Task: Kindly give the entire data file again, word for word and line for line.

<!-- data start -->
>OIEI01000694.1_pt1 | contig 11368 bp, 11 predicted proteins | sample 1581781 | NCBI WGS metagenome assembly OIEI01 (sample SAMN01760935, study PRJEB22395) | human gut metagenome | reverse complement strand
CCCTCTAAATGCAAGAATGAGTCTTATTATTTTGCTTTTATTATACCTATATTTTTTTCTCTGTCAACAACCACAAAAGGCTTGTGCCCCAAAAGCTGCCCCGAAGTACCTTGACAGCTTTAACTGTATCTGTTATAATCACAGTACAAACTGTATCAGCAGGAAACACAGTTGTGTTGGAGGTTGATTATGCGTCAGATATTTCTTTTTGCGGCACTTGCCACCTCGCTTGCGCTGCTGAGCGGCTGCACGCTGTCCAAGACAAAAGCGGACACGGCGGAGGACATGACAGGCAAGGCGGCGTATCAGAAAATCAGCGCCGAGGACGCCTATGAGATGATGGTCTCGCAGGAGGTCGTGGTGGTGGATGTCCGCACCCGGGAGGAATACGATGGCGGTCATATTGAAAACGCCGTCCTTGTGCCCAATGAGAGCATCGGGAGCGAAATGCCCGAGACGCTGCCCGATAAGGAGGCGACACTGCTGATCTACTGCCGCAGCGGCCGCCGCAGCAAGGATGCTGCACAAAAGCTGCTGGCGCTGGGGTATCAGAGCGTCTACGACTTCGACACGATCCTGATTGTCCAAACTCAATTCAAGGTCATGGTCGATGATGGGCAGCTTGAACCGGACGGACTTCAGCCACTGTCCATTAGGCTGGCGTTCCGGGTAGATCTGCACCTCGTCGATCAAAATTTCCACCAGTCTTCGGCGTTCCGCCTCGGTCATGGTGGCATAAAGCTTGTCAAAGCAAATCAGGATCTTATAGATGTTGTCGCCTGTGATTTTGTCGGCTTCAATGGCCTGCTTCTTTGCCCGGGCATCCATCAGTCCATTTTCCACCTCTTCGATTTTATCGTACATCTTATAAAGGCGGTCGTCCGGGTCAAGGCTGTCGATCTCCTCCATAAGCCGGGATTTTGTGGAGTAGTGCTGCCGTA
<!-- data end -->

>OIEI01000694.1_pt1 | contig 11368 bp, 11 predicted proteins | sample 1581781 | NCBI WGS metagenome assembly OIEI01 (sample SAMN01760935, study PRJEB22395) | human gut metagenome | reverse complement strand
CCCTCTAAATGCAAGAATGAGTCTTATTATTTTGCTTTTATTATACCTATATTTTTTTCTCTGTCAACAACCACAAAAGGCTTGTGCCCCAAAAGCTGCCCCGAAGTACCTTGACAGCTTTAACTGTATCTGTTATAATCACAGTACAAACTGTATCAGCAGGAAACACAGTTGTGTTGGAGGTTGATTATGCGTCAGATATTTCTTTTTGCGGCACTTGCCACCTCGCTTGCGCTGCTGAGCGGCTGCACGCTGTCCAAGACAAAAGCGGACACGGCGGAGGACATGACAGGCAAGGCGGCGTATCAGAAAATCAGCGCCGAGGACGCCTATGAGATGATGGTCTCGCAGGAGGTCGTGGTGGTGGATGTCCGCACCCGGGAGGAATACGATGGCGGTCATATTGAAAACGCCGTCCTTGTGCCCAATGAGAGCATCGGGAGCGAAATGCCCGAGACGCTGCCCGATAAGGAGGCGACACTGCTGATCTACTGCCGCAGCGGCCGCCGCAGCAAGGATGCTGCACAAAAGCTGCTGGCGCTGGGGTATCAGAGCGTCTACGACTTCGACACGATCCTGATTGTCCAAACTCAATTCAAGGTCATGGTCGATGATGGGCAGCTTGAACCGGACGGACTTCAGCCACTGTCCATTAGGCTGGCGTTCCGGGTAGATCTGCACCTCGTCGATCAAAATTTCCACCAGTCTTCGGCGTTCCGCCTCGGTCATGGTGGCATAAAGCTTGTCAAAGCAAATCAGGATCTTATAGATGTTGTCGCCTGTGATTTTGTCGGCTTCAATGGCCTGCTTCTTTGCCCGGGCATCCATCAGTCCATTTTCCACCTCTTCGATTTTATCGTACATCTTATAAAGGCGGTCGTCCGGGTCAAGGCTGTCGATCTCCTCCATAAGCCGGGATTTTGTGGAGTAGTGCTGCCGTA